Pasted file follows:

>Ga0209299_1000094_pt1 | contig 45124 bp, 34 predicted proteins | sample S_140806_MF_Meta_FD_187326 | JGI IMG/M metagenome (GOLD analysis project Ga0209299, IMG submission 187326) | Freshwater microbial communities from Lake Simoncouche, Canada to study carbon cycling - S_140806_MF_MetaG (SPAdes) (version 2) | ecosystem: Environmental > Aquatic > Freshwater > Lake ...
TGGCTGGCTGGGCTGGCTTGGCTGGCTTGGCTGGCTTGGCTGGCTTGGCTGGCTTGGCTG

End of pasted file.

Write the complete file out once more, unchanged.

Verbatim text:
>Ga0209299_1000094_pt1 | contig 45124 bp, 34 predicted proteins | sample S_140806_MF_Meta_FD_187326 | JGI IMG/M metagenome (GOLD analysis project Ga0209299, IMG submission 187326) | Freshwater microbial communities from Lake Simoncouche, Canada to study carbon cycling - S_140806_MF_MetaG (SPAdes) (version 2) | ecosystem: Environmental > Aquatic > Freshwater > Lake ...
TGGCTGGCTGGGCTGGCTTGGCTGGCTTGGCTGGCTTGGCTGGCTTGGCTGGCTTGGCTG